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Rewarding toil of tobacco farming

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BY ALICK PONJE:

STOP IT— A depiction of child labour in a play

He wakes up at 4am, tends to his tobacco field, and then goes to the grass -thatched shade mounted just about two meters away from the farm.

At the farm, the leaf is still green, and the outlook is promising.

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This has been Justin Kombe’s daily routine each tobacco growing season for the past six years.

The exploits have paid dividends; he is among hundreds of farmers who have been rewarded for simply doing the needful.

“I grow tobacco under the Integrated Production System with Alliance One [Tobacco Company] through which I am able to get all the materials and other forms of support like extension services just like all other members of my club,” Kombe says.

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He adds: “It is clear that we have produced a lot of tobacco of good quality and we are going to make a lot of money. Yet, on top of that, Alliance One is rewarding us with bicycles for improved mobility in our tobacco business.”

Recently, the tobacco company handed over 71 bicycles to 20 farmers’ clubs from Lilongwe East. The bicycles were valued at K4.7 million and were also part of Alliance One’s initiative of overcoming hurdles in tobacco production.

The company’s Corporate Affairs Manager, Fran Malila, says the contracted farmers who were awarded achieved milestones like increase in production and adhering to good agriculture practices and agriculture labour practices (ALP).

“One problem that our contracted farmers have managed to address is that of child labour. It was widespread in tobacco farms, but through our engagements, it has been significantly reduced. We continue to engage them on the matter,” Malila says.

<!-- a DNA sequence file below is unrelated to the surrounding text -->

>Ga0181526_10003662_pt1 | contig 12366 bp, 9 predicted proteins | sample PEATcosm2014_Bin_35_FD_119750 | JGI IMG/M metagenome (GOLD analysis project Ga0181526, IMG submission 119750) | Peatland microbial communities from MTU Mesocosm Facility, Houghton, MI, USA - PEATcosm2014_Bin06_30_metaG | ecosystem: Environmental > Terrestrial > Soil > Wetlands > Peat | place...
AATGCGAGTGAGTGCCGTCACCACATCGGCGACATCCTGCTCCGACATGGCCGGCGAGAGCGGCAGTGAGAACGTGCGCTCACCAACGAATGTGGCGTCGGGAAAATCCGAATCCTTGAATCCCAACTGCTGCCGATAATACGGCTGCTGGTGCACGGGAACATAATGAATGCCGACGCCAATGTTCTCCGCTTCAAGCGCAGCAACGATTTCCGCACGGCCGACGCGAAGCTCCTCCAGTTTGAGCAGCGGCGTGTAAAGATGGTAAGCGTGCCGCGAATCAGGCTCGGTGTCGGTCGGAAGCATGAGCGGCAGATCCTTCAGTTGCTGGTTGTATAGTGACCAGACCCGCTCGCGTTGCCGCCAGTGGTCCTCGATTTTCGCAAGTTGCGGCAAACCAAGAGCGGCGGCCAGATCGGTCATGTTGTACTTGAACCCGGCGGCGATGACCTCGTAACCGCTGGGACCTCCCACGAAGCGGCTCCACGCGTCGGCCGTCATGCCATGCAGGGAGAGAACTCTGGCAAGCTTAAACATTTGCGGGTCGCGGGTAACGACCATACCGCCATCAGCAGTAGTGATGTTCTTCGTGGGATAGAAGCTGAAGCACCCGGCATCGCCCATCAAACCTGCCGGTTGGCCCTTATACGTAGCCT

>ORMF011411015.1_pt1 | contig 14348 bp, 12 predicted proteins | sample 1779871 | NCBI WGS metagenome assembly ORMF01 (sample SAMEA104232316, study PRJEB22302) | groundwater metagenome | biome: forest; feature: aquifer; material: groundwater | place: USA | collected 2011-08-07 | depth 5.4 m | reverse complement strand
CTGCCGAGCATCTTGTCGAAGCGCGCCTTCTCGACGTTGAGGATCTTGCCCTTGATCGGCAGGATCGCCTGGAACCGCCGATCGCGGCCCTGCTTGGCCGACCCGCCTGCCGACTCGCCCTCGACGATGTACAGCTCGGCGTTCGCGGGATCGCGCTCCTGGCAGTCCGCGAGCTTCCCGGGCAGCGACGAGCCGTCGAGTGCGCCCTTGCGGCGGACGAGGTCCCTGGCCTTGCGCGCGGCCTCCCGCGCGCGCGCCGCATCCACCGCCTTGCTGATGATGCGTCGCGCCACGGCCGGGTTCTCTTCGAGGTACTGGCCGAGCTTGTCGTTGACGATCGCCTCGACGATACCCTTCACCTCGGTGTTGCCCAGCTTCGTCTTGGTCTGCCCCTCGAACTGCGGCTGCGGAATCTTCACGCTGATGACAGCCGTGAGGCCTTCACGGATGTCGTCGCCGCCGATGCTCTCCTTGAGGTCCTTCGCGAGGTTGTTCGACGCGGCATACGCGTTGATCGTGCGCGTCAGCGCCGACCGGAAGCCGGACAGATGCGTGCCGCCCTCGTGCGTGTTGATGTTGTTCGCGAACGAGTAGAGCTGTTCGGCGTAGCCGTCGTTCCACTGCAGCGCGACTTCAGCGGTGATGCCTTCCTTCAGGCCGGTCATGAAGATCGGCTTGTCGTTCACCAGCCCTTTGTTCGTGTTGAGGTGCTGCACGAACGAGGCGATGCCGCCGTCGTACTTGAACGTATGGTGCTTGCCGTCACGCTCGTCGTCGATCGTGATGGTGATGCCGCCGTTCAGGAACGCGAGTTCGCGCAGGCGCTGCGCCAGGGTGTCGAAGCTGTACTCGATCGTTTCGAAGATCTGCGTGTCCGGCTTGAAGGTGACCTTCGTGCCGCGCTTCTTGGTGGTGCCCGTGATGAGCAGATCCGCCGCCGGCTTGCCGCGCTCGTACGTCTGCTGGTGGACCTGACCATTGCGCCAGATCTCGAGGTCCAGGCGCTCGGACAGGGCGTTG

According to the Ministry of Labour, Youth, Sports and Manpower Development, child labour in Malawi remains widespread as revealed by the 2015 Malawi National Child Labour Survey which found the prevalence rate to be at 38 percent or 2.1 million children aged between 5-17 years.

The ministry’s Principal Secretary, Joseph Mwandidya says such results show that Malawi needs to double her efforts to eliminate child labour as set out in the Sustainable Development Goals (SDGs).

“Children and young people who are engaged in work that is inappropriate or too much for their age stand a higher risk of suffering injuries and contracting occupational diseases,” Mwandidya warns.

He adds that child labour results in low levels of education, training and experience; immaturity in reasoning and physiological damage.

And Kombe is proud that he is among tobacco farmers who are circumventing such problems while also maximising production through the support they get.

“Our children are going to school, unlike in the past. It is a must within the contract with Alliance One that we should not use children in tobacco production,” he says.

Another aspect of Alliance One’s interventions for fair tobacco production is the promotion of the respect of workers’ rights which include fair wages.

According to Godfrey Chimenya, the company’s Social Services Coordinator, if workers are treated fairly, the production process becomes smooth and satisfies everyone.

Chimenya also says apart from promoting good agriculture labour practices, the tobacco company goes further with its corporate social responsibility initiatives by supporting communities in need of various social services.

“We are involved in education, where we are constructing school blocks and other structures. We are also engaged in water and sanitation services and the health sectors, among many others,” he says.

And these do not benefit the company’s contracted farmers only. That is why Kombe hopes that such interventions will continue so that more and more people benefit.

While he would like to be rewarded again next year, he also hopes that others will improve their production and stand the chance.

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